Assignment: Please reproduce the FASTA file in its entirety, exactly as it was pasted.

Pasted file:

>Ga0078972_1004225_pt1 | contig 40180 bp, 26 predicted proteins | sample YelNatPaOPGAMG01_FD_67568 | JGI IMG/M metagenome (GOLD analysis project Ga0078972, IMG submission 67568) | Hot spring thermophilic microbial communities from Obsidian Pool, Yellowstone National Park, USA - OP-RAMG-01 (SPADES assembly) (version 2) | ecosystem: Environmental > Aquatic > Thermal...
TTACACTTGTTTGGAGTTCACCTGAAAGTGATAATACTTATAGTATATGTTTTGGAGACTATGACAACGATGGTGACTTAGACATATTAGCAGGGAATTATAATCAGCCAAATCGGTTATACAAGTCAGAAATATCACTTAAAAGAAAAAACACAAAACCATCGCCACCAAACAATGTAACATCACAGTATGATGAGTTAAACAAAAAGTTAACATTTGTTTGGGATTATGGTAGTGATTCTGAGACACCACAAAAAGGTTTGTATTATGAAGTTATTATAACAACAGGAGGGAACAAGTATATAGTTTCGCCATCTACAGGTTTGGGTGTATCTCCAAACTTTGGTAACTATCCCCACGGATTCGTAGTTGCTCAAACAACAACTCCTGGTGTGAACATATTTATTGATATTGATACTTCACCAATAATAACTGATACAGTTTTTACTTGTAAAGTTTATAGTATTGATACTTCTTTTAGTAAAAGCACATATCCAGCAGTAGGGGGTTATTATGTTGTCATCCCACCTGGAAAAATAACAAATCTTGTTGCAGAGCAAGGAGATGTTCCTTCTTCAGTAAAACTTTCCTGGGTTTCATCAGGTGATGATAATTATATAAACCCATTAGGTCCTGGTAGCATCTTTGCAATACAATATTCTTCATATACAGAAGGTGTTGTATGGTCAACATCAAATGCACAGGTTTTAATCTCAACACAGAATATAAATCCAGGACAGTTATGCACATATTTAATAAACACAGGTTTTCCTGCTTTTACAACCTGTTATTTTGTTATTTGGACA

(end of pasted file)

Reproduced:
>Ga0078972_1004225_pt1 | contig 40180 bp, 26 predicted proteins | sample YelNatPaOPGAMG01_FD_67568 | JGI IMG/M metagenome (GOLD analysis project Ga0078972, IMG submission 67568) | Hot spring thermophilic microbial communities from Obsidian Pool, Yellowstone National Park, USA - OP-RAMG-01 (SPADES assembly) (version 2) | ecosystem: Environmental > Aquatic > Thermal...
TTACACTTGTTTGGAGTTCACCTGAAAGTGATAATACTTATAGTATATGTTTTGGAGACTATGACAACGATGGTGACTTAGACATATTAGCAGGGAATTATAATCAGCCAAATCGGTTATACAAGTCAGAAATATCACTTAAAAGAAAAAACACAAAACCATCGCCACCAAACAATGTAACATCACAGTATGATGAGTTAAACAAAAAGTTAACATTTGTTTGGGATTATGGTAGTGATTCTGAGACACCACAAAAAGGTTTGTATTATGAAGTTATTATAACAACAGGAGGGAACAAGTATATAGTTTCGCCATCTACAGGTTTGGGTGTATCTCCAAACTTTGGTAACTATCCCCACGGATTCGTAGTTGCTCAAACAACAACTCCTGGTGTGAACATATTTATTGATATTGATACTTCACCAATAATAACTGATACAGTTTTTACTTGTAAAGTTTATAGTATTGATACTTCTTTTAGTAAAAGCACATATCCAGCAGTAGGGGGTTATTATGTTGTCATCCCACCTGGAAAAATAACAAATCTTGTTGCAGAGCAAGGAGATGTTCCTTCTTCAGTAAAACTTTCCTGGGTTTCATCAGGTGATGATAATTATATAAACCCATTAGGTCCTGGTAGCATCTTTGCAATACAATATTCTTCATATACAGAAGGTGTTGTATGGTCAACATCAAATGCACAGGTTTTAATCTCAACACAGAATATAAATCCAGGACAGTTATGCACATATTTAATAAACACAGGTTTTCCTGCTTTTACAACCTGTTATTTTGTTATTTGGACA